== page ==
Daily Archives: March 31, 2012

Why develop a website devoted to the world of art?

Anyone can be an artist, and I say that with no disrespect for anyone who calls them self an artist. To me an artist is someone who loves to create, and puts their whole heart into what they create, no matter what form the creation may take.  When this happens, a work of art is created, and the work of art is an expression of love. Love is the most powerful force in the universe.  After all, isn’t the universe itself  a work of art, and an expression of love?

My hope for the website, is for it to be a place where anyone can create something they love.

I hope this is an adequate answer to a compelling question.


Improving the Design

As previously posted, The artist content page has been added to The World of Art web app. The ASP.net Web Form Model was implemented as the foundation for developing this component of the application.

Using the ASP.net Web Form model, provided a stable architectural software development platform, along with off the shelf software components, which facilitated rapid development and deployment, of the artist content page. If you recall, I used the ASP.Net SQL Data Source Control, to query artist information from the database. However, after spending a little time studying the overall design of the artist page, I do have some concerns regarding the use of the SQL Data Source Control;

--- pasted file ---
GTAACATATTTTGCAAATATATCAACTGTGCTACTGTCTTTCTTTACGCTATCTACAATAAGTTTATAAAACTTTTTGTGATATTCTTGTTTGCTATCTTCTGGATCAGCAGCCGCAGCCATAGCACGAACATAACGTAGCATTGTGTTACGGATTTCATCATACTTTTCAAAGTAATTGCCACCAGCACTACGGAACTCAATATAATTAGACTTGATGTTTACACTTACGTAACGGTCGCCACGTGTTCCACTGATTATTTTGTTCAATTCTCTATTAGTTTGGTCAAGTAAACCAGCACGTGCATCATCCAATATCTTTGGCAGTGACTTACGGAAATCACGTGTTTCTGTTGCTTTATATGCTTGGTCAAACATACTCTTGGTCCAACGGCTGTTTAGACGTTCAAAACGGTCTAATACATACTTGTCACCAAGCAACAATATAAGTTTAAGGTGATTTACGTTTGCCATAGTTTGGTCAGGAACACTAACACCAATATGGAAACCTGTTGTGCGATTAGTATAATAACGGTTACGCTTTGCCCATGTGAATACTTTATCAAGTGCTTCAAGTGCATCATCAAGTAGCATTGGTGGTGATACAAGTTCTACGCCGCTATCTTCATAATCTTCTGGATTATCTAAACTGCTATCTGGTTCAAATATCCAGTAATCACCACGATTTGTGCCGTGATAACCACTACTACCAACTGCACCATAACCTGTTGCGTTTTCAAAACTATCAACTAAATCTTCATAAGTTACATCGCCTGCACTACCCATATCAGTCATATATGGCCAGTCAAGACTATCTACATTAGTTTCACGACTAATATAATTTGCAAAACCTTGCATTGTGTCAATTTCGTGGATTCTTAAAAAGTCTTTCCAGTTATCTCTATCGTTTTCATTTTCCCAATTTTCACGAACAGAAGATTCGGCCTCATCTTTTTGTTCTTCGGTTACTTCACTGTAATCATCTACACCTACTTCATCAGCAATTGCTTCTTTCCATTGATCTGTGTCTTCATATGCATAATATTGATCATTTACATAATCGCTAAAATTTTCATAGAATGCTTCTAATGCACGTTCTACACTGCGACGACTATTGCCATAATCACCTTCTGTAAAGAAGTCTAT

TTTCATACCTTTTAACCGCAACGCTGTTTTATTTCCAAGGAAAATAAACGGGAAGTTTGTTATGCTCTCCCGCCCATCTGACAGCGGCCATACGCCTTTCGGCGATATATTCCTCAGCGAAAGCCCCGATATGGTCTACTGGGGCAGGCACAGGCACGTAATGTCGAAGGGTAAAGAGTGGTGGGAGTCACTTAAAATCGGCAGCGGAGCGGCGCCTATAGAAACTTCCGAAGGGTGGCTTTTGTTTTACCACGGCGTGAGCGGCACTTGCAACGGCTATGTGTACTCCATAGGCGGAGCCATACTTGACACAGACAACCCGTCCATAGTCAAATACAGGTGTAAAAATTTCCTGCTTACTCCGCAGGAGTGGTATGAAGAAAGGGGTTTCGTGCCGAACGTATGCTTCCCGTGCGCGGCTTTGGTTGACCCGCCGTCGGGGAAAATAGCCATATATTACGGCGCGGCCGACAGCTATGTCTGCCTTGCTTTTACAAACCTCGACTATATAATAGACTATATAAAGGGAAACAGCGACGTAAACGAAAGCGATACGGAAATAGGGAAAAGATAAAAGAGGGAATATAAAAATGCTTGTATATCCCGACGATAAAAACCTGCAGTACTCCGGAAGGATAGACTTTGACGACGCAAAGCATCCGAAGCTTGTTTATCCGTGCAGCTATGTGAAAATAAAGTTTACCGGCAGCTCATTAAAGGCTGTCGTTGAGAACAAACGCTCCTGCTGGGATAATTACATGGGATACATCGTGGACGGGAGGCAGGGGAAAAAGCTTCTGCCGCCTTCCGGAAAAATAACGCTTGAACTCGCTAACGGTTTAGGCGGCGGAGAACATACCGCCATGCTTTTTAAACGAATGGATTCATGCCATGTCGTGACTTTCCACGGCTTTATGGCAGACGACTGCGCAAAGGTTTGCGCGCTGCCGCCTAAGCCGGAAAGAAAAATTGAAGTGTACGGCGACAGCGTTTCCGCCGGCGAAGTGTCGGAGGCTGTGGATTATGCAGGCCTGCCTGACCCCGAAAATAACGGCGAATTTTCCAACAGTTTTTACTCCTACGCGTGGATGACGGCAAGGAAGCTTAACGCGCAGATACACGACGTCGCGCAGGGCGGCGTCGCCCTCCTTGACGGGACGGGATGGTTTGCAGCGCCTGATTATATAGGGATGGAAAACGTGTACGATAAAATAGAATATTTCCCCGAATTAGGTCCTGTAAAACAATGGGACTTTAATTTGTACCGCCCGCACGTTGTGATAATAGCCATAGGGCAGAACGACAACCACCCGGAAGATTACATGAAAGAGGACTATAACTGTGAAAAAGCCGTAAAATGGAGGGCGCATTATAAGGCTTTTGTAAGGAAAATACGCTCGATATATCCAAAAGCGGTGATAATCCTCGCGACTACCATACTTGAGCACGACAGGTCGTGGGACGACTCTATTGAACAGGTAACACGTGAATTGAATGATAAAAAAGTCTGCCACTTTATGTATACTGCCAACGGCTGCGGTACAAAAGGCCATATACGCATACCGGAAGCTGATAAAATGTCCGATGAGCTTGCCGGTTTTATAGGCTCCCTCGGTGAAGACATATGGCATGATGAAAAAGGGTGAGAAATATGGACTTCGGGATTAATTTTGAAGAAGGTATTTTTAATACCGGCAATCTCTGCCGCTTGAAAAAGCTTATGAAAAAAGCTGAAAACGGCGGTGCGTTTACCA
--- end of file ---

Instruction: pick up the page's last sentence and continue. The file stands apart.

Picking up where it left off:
• More consideration should be given to scale, as the size of the artist database is certain to grow much larger.
  • Using the SQL Data Source control is acceptable for small applications. However, as the application grows in size and complexity, we will find this approach is too tightly coupled with the user interface. The current approach will require each web page, that renders dynamic database content, to have its own unique interface to the data source. This introduces some vulnerability to the impact of change. With each web page developed, with this tight coupling to the data source, the impact of future changes to data access requirements increases . As the impact of change increases, so does the level of effort in code maintenance.

In my next post, I will discuss an architectural approach for extracting data access into a separate design layer of the application, thus eliminating this tight coupling with the user interface layer. We will also design and build an abstracted view of the data access domain, like we did with the World of Art Domain. We will then develop an interface to our data source domain. ASP.Net provides some off the shelf components, which make this more sophisticated design, surprisingly easy to implement.